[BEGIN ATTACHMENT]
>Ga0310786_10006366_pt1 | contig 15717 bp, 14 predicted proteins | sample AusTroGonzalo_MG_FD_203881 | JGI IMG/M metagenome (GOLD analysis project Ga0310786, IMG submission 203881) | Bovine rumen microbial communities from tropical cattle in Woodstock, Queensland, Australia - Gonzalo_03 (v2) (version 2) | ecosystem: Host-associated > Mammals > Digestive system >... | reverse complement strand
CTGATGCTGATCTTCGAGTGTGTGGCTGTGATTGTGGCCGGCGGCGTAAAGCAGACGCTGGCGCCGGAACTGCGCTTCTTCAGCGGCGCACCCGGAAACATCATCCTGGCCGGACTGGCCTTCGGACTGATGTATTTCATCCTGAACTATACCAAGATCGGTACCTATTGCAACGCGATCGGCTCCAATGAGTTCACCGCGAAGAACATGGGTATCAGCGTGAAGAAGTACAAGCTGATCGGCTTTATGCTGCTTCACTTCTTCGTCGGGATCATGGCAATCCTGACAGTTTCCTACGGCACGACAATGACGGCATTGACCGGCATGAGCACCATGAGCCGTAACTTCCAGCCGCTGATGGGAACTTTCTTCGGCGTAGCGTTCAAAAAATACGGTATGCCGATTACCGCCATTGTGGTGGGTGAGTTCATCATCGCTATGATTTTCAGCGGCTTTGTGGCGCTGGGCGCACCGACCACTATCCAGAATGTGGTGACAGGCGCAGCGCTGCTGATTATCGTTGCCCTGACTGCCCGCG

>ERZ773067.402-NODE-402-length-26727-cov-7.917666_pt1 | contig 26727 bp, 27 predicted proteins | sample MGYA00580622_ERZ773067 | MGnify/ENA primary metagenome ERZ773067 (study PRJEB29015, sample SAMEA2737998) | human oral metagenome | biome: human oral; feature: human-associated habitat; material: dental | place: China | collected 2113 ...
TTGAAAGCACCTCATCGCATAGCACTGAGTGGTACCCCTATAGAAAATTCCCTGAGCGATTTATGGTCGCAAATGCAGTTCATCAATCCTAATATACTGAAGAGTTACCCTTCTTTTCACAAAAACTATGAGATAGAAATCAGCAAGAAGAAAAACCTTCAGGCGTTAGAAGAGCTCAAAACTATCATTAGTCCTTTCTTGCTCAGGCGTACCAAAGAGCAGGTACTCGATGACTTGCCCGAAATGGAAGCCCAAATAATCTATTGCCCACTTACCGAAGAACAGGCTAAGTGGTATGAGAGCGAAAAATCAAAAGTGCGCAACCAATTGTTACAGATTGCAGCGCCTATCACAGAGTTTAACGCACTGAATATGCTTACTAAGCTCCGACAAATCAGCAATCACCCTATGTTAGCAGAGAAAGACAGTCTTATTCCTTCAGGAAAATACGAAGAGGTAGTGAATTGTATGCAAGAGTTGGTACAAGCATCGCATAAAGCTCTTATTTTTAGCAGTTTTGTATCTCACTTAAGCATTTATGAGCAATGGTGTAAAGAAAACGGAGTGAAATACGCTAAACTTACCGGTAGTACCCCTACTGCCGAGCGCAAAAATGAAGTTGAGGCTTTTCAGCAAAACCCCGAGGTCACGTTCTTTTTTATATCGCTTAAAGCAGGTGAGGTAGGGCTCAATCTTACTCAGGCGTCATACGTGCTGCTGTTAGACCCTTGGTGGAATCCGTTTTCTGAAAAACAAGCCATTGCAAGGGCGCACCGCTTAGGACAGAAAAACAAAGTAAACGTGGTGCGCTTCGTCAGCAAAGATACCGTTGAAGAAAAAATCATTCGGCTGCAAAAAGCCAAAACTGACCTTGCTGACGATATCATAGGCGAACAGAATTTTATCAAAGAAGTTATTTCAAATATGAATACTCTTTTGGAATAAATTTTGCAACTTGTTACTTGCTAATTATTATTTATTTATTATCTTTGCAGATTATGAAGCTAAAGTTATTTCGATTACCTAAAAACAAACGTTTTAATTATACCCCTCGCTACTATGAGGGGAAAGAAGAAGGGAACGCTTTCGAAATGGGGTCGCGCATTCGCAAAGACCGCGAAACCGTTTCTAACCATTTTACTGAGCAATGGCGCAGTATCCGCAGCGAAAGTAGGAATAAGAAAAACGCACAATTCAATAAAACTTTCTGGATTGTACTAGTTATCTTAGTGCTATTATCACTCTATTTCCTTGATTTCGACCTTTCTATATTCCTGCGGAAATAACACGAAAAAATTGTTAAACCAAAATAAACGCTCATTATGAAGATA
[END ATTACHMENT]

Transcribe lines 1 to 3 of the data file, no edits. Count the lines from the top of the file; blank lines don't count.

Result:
>Ga0310786_10006366_pt1 | contig 15717 bp, 14 predicted proteins | sample AusTroGonzalo_MG_FD_203881 | JGI IMG/M metagenome (GOLD analysis project Ga0310786, IMG submission 203881) | Bovine rumen microbial communities from tropical cattle in Woodstock, Queensland, Australia - Gonzalo_03 (v2) (version 2) | ecosystem: Host-associated > Mammals > Digestive system >... | reverse complement strand
CTGATGCTGATCTTCGAGTGTGTGGCTGTGATTGTGGCCGGCGGCGTAAAGCAGACGCTGGCGCCGGAACTGCGCTTCTTCAGCGGCGCACCCGGAAACATCATCCTGGCCGGACTGGCCTTCGGACTGATGTATTTCATCCTGAACTATACCAAGATCGGTACCTATTGCAACGCGATCGGCTCCAATGAGTTCACCGCGAAGAACATGGGTATCAGCGTGAAGAAGTACAAGCTGATCGGCTTTATGCTGCTTCACTTCTTCGTCGGGATCATGGCAATCCTGACAGTTTCCTACGGCACGACAATGACGGCATTGACCGGCATGAGCACCATGAGCCGTAACTTCCAGCCGCTGATGGGAACTTTCTTCGGCGTAGCGTTCAAAAAATACGGTATGCCGATTACCGCCATTGTGGTGGGTGAGTTCATCATCGCTATGATTTTCAGCGGCTTTGTGGCGCTGGGCGCACCGACCACTATCCAGAATGTGGTGACAGGCGCAGCGCTGCTGATTATCGTTGCCCTGACTGCCCGCG

>ERZ773067.402-NODE-402-length-26727-cov-7.917666_pt1 | contig 26727 bp, 27 predicted proteins | sample MGYA00580622_ERZ773067 | MGnify/ENA primary metagenome ERZ773067 (study PRJEB29015, sample SAMEA2737998) | human oral metagenome | biome: human oral; feature: human-associated habitat; material: dental | place: China | collected 2113 ...